[erlang-questions] Breaking out of a foldl

Joe Armstrong erlang@REDACTED
Mon Jun 1 09:26:15 CEST 2009

On Sat, May 30, 2009 at 6:19 PM, Mazen Harake
<mazen.harake@REDACTED> wrote:
> Because it is a hack?
> a "fold_until" would be much smoother.

Uuugh - smoothness?????????????

Why have two functions when one (the existing foldl) is perfectly adequate?

The use of throw to abnormally terminate a recursion is not a hack.
That is what
catch-throw was designed to do. exit/1 is for raising errors, throw/1 is for
abrupt termination of a computation.

> Consider this +1 to the set of people that wants this function in the lists
> module :)

Wirth (the blessed) said something like (paraphrased) every time we
add something
to a language we should ask *what can we remove*. If we just add stuff
to languages
(or libraries) - without removing stuff, we add additional complexity
so we violate
the principle of being as simple as possible.

I am often horrified by libraries that offer dozens of different ways
to do essentially the
same thing - this makes the documentation almost unreadable (since it is unclear
which the kernel methods are) and makes learning very difficult.

Libraries should provide a small set of primitive parts which can be
glued together
to solve a large number of problems. If the set of parts is large then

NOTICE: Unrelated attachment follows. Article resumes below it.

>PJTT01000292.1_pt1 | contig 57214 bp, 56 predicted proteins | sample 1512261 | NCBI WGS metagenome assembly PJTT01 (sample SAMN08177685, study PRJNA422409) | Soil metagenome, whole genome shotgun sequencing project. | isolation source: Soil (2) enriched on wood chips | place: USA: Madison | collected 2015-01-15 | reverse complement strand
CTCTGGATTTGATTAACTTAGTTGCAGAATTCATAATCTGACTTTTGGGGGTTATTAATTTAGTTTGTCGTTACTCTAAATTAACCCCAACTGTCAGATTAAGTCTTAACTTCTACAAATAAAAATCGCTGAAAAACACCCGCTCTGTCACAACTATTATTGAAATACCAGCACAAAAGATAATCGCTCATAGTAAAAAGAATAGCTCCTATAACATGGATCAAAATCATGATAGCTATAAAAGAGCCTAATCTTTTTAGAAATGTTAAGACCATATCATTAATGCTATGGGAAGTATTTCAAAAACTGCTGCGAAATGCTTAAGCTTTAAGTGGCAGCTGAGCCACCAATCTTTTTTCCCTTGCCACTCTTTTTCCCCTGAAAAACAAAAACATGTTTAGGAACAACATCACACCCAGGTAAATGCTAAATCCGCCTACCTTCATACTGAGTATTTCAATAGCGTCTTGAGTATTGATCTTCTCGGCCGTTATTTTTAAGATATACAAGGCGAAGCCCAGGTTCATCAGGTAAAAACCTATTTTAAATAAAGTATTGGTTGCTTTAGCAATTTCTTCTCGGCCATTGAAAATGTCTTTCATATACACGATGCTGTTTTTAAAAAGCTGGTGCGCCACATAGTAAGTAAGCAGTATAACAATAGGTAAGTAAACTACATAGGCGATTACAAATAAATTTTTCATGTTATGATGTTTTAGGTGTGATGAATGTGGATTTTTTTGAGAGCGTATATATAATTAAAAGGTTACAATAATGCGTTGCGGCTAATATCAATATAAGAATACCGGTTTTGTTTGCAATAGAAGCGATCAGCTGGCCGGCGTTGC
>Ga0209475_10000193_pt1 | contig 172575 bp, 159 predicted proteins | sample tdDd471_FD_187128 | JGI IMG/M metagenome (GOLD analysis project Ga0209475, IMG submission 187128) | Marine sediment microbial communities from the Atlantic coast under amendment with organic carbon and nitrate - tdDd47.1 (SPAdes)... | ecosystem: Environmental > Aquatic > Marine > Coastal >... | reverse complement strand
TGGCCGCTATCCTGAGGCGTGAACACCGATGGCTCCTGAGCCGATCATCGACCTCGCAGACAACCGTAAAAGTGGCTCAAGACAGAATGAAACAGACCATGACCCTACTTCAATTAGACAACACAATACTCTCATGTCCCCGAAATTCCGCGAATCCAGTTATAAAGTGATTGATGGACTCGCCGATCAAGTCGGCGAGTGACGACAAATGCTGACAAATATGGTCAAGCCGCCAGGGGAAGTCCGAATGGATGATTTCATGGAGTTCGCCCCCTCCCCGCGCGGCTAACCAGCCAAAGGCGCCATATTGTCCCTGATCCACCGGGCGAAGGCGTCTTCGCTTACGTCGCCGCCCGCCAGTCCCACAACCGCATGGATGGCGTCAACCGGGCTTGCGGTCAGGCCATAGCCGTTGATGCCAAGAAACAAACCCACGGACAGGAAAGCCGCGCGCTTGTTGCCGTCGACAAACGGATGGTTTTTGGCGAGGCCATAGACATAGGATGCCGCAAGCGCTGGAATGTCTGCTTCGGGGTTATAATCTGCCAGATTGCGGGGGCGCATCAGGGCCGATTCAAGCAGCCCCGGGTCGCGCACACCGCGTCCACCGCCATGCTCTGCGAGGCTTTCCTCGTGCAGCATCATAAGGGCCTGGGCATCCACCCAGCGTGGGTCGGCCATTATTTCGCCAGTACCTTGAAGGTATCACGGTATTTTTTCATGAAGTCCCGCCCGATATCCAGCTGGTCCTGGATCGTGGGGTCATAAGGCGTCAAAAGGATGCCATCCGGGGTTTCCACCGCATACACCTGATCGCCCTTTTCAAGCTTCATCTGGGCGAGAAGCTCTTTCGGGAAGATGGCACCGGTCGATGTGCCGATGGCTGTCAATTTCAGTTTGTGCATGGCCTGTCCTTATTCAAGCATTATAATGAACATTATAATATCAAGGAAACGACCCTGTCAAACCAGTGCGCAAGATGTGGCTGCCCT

learning the library will be very difficult. If you don't know all the
functions in a library then
programming using the library will be painfully slow since you will
have to google
your way through large volumes of documentation.

If you really really want fold_until then I suggest you make your own
personal library
(mylib.erl) where you put fold_until (and every other additional
function that you think
is missing from the standard libraries) - then one day when you are
satisfied that
your library has proved useful you can publish it.

Exactly what should be in the standard libraries is an extremely
difficult problem-
I think they should contain small sets of orthogonal functions and err
on the side
of generality. If two function do more of less the same thing one of
them should be removed.


> /M
> David Mercer wrote:
>> Why not use throw and catch?  E.g.:
>>  1> SumOr10 = fun(X, Y) when X + Y >= 10 -> throw(10); (X, Y) -> X + Y
>> end.
>>  #Fun<erl_eval.12.113037538>
>>  2> catch lists:foldl(SumOr10, 0, [1,2,3]).
>>  6
>>  3> catch lists:foldl(SumOr10, 0, [1,2,3,4]).
>>  10
>>  4> catch lists:foldl(SumOr10, 0, [1,2,3,4,5]).
>>  10
>>> -----Original Message-----
>>> From: erlang-questions@REDACTED [mailto:erlang-questions@REDACTED] On
>>> Behalf Of Juan Jose Comellas
>>> Sent: Friday, May 29, 2009 11:16 AM
>>> To: Erlang Questions
>>> Subject: [erlang-questions] Breaking out of a foldl
>>> Several times I've come across the need of a variant of foldl/foldr where
>>> I
>>> can break out of the iteration before going over allthe elements of a
>>> list.
>>> Has anybody thought of adding a function like the one below to the lists
>>> module?
>>> bfoldl(Fun, Acc0, [Head | Tail]) ->
>>>    case Fun(Head, Acc0) of
>>>        {ok, Acc} ->
>>>            bfoldl(Fun, Acc, Tail);
>>>        {break, _Acc} = Result ->
>>>            Result;
>>>        break ->
>>>            {break, Acc0}
>>>    end;
>>> bfoldl(_Fun, Acc0, []) ->
>>>    {ok, Acc0}.
>>> Where a function can return {ok, Acc} to continue iterating and break /
>>> {break, Acc} to interrupt it.
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